Improper interpretation of the Constitution places car dealers at risk

Related imageThe Kenyan Constitution provides for public participation in the formulation of public policies, laws and other serious engagements that the government plans to undertake. The Kenya Auto Bazaar Association (Kaba) has restated its opposition to the government’s proposed policy on imported used cars, terming it a “total failure”. The policy will ‘kill’ the local industry, Kaba said Yesterday, noting the  industry is not as vibrant as the public imagines.

Kaba chairman Major (Rtd.) John Kipchumba complained that his association was kept in the dark during the drafting of the policy. Kipchumba said Kenyans have deliberately been misled into believing the country has a vibrant local automotive manufacturing industry. The plan caused uproar among used vehicle dealers who claim it is a ploy by the government to punish the poor.

Image result for major rtd john kipchumba

At a recent briefing, Mr Munya said they consulted widely before the policy was drafted and that the aggrieved have the alternative of importing smaller cars with the eight-year limit or buying from the local market. According to Mr. Kipchumba, he says that not everyone will support a policy because it is not a consensus-building process.

Trade and Industry Cabinet Secretary Peter Munya says the Draft National Automotive Policy, prepared by his ministry, proposes to limit the age of imported used cars with engine capacities of more that 1500 cc from eight years to five this year, and then to three years in 2021.

Mr Munya says the plan is intended to promote the local car manufacturing industry but Kaba chairman Major (Rtd.) John Kipchumba laughed this off saying that for a very long time, “Kenyans have deliberately been misled into believing the country has a vibrant local automotive manufacturing industry”.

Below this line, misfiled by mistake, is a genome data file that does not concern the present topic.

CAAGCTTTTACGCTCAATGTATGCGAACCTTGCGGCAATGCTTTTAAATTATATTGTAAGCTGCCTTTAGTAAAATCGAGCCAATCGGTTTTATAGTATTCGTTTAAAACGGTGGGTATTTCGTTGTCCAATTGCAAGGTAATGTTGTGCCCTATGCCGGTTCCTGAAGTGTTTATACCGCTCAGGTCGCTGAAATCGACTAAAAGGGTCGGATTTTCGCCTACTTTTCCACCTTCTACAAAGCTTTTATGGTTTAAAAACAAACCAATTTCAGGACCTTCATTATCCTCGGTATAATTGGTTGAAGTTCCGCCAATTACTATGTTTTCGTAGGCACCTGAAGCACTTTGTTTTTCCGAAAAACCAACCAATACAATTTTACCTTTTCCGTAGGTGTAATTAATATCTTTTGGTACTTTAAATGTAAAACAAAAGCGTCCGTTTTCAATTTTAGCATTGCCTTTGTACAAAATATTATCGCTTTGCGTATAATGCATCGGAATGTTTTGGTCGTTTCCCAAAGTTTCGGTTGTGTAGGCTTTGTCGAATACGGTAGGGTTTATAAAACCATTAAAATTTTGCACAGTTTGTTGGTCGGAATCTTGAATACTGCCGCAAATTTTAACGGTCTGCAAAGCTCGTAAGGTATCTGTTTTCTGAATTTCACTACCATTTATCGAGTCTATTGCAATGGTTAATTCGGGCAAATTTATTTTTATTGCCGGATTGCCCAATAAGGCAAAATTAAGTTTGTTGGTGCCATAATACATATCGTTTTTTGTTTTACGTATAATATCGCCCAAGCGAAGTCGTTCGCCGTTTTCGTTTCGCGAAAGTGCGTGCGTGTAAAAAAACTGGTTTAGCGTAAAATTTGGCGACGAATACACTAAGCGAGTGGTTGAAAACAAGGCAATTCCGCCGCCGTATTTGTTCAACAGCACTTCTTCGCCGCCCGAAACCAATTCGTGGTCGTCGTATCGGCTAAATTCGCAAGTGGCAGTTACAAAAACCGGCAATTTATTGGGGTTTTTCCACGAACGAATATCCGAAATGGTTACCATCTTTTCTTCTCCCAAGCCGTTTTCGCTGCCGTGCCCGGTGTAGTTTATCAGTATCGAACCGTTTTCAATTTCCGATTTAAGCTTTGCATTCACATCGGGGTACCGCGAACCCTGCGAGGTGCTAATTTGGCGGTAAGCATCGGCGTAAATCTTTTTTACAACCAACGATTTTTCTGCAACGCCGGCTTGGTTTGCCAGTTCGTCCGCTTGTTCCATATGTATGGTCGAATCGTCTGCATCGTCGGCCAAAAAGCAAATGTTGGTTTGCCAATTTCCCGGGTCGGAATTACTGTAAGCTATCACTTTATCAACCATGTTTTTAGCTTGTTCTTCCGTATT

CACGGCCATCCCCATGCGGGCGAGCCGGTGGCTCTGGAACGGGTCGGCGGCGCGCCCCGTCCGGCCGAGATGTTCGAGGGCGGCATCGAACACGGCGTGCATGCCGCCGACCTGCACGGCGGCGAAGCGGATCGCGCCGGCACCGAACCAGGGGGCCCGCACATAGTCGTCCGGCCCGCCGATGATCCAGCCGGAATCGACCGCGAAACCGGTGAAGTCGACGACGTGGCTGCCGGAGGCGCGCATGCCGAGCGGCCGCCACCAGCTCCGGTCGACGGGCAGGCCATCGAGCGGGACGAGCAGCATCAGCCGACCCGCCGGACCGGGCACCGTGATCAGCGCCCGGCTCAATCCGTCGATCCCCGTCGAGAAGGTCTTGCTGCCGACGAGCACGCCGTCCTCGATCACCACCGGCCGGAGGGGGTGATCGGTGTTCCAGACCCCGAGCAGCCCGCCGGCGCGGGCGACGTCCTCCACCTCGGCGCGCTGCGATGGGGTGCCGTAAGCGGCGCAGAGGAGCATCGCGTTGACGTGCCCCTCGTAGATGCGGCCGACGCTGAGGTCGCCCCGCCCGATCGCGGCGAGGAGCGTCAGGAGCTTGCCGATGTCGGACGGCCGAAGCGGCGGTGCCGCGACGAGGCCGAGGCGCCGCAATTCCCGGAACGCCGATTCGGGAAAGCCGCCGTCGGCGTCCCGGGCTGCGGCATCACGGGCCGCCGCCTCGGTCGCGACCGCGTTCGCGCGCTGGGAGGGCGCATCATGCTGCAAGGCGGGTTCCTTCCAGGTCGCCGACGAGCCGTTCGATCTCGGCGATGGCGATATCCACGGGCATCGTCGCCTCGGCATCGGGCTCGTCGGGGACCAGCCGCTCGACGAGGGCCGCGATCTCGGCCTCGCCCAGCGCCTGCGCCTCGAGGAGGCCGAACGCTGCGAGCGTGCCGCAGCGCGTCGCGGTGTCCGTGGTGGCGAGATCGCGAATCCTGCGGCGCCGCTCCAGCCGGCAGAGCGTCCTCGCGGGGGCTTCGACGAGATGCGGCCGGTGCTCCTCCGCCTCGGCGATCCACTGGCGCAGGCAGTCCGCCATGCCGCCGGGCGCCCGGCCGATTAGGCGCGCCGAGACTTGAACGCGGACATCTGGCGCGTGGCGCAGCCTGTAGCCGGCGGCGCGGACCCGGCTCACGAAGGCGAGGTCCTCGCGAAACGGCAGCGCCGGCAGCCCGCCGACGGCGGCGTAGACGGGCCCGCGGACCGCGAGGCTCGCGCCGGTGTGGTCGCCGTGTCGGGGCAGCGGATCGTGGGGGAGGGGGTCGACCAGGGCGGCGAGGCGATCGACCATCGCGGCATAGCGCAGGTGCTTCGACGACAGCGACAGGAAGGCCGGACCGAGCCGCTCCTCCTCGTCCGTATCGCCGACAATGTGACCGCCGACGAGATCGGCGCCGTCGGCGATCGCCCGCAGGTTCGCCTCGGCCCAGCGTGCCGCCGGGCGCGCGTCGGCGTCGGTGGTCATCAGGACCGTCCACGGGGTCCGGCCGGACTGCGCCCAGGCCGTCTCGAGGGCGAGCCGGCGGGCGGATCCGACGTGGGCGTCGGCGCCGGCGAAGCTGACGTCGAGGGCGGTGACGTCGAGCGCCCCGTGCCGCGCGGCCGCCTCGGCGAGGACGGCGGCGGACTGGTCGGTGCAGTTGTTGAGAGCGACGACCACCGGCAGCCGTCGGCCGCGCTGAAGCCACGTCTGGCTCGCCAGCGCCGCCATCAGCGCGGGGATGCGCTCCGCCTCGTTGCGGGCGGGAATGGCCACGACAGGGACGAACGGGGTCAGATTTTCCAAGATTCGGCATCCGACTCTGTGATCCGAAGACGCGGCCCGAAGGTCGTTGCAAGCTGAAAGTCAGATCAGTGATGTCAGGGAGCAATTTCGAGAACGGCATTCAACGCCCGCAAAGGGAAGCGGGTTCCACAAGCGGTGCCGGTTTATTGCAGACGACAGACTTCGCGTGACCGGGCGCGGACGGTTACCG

“If the ministry insists that the country has local automotive manufacturers, can the ministry then publicly table a list of local companies currently manufacturing cars or even vehicle components in Kenya and confirm if they are, indeed, also meeting the 40 percent local content requirement?”

Image result for peter munya

Mr Munya’s assertions may have been informed by the activities of motor companies such as Isuzu East Africa along Mombasa road in Nairobi, Kenya Vehicle Manufacturers Limited (KVM) in Thika and the Associated Vehicle Assemblers Limited (AVA) in Mombasa. He challenged the three companies to “come out and clearly explain to the Kenyan public who they really are and exactly what they do”. Mr Kipchumba reminded him that these companies are not local but importers and assemblers of semi-knocked down parts and essentially local agents of auto manufacturing companies based abroad.

Addressing journalists, Mr Kipchumba complained that his association was kept in the dark during the drafting of the policy, which he vowed to fight it all the way to the courts. Mr Kipchumba claimed that Kaba’s request to have dialogue with the CS was met with a “dead ear” and wondered whether Mr Munya is “above the law”.

Leave A Comment

Your email address will not be published. Required fields are marked *